Downshift or Just throw out the clutch? - BMW Luxury Touring Community
 
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post #1 of 35 Old Sep 1st, 2011, 4:26 pm Thread Starter
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Downshift or Just throw out the clutch?

Since there are a lot of riders on here with a lot of miles under their belt, I want to ask- When coming to a routine stop (stop sign, traffic light, etc.), do you downshift or disengage the clutch and coast to a stop? Why?
Thanks.

Tom
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post #2 of 35 Old Sep 1st, 2011, 4:47 pm
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Re: Downshift or Just throw out the clutch?

I don't shift and let the engine help me slow down. This also allows me to be in a lower gear if I need to give it gas for some reason. I would guess that holding the clutch in will burn the plate out quicker.

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post #3 of 35 Old Sep 1st, 2011, 4:48 pm
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Re: Downshift or Just throw out the clutch?

I downshift so I have power available to me for evasive maneuvers. Whilst at a stop light, I am in 1st gear with clutch in, again so I am prepared for the enexpected.

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post #4 of 35 Old Sep 1st, 2011, 5:29 pm
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Re: Downshift or Just throw out the clutch?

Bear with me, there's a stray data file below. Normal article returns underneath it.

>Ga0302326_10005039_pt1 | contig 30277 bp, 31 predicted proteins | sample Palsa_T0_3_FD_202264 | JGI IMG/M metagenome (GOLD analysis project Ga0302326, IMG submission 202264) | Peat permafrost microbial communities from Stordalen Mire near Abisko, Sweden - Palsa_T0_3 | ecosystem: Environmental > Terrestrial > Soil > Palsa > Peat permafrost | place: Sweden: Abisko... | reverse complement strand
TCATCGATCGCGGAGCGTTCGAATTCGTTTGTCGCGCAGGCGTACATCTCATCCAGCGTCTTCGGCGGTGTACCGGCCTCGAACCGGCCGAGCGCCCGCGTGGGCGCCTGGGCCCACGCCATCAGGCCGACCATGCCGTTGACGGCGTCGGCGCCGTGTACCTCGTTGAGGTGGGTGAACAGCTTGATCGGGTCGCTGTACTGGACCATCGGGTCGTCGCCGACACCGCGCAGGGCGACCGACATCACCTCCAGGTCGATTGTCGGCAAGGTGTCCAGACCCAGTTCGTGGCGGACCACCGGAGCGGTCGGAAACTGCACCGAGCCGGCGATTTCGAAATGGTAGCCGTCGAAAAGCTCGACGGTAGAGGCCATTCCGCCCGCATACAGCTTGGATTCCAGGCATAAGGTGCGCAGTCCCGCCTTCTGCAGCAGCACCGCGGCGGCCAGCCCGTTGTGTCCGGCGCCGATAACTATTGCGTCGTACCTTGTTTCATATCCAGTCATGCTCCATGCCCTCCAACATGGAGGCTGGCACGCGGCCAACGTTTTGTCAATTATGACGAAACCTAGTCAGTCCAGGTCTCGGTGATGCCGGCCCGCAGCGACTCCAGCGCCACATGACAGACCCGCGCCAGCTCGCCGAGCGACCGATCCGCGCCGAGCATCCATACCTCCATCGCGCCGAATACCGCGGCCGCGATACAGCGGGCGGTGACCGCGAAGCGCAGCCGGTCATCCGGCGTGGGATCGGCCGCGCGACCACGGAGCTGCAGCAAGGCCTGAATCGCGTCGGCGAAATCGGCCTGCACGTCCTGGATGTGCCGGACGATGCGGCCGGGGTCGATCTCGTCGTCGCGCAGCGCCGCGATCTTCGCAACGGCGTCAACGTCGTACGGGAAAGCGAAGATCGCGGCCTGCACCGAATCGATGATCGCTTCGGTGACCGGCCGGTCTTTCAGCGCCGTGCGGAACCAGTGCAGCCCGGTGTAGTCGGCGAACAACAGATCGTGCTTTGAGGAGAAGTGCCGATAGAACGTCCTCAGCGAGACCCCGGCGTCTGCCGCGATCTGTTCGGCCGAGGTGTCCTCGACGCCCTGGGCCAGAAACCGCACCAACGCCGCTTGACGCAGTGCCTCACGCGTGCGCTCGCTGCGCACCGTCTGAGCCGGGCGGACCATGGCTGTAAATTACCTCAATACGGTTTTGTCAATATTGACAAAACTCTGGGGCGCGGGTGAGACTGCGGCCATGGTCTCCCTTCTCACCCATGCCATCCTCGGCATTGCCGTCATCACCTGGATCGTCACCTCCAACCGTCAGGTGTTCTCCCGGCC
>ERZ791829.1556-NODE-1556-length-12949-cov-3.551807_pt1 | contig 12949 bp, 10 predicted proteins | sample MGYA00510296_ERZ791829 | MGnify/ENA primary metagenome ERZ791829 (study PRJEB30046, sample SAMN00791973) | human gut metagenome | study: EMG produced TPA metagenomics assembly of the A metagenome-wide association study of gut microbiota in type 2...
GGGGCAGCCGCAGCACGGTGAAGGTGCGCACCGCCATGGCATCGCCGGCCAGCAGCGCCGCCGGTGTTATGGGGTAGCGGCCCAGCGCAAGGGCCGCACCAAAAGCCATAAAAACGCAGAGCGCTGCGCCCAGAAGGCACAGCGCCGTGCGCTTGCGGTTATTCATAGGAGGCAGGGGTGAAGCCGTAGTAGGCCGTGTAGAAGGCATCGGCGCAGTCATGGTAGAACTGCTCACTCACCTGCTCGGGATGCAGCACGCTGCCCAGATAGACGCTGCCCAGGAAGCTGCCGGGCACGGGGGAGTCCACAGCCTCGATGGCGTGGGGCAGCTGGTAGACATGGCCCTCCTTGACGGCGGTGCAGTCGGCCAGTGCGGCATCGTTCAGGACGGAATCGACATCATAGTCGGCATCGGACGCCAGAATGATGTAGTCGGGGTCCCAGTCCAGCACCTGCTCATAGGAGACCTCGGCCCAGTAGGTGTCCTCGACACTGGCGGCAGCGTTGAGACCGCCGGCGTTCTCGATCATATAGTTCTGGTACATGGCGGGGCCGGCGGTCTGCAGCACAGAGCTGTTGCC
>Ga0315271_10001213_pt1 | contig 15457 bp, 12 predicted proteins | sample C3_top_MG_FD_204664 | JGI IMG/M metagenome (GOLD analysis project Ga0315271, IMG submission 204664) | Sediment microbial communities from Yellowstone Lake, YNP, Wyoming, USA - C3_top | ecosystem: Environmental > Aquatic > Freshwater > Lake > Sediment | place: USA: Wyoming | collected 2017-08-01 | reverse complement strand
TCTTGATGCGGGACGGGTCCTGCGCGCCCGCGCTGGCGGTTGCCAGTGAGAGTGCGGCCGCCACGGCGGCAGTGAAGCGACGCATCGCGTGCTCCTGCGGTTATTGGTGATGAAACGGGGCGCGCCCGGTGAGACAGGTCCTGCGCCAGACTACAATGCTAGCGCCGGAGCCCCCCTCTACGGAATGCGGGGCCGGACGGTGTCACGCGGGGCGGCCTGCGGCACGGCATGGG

I don't do much town riding, but OMG, I live in BFE,...........that said,.... approaching a stop, I generally pull in the clutch, and shift down through the pattern, with out letting the clutch out.......I only am using the engine decompression when I feel like I really need it..........(coming down long mountain passes, etc)...........remember that the LT has a dry clutch....But, I do like to be in the proper gear to get out of a situation as quick if not quicker than I got into it.........some times you need to be able to escape a bad situation at an intersection...........Using the decompression to slow down is probably a good thing, but in BFE, clutch replacement is sort of on the 'major hasel'........List........If you keep the K engine in revs, (I like 4000 or so), your in the pwr and also able to slow down if you have to.......j..



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post #5 of 35 Old Sep 1st, 2011, 5:50 pm
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Re: Downshift or Just throw out the clutch?

I downshift and then hold clutch in at the light. I have 166K miles on the clock and no clutch problems. Jim
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post #6 of 35 Old Sep 1st, 2011, 6:22 pm
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Re: Downshift or Just throw out the clutch?

I downshift without engine braking unless it's a quick stop and then it's just pull the clutch in and shift it down after I'm stopped.


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post #7 of 35 Old Sep 1st, 2011, 6:30 pm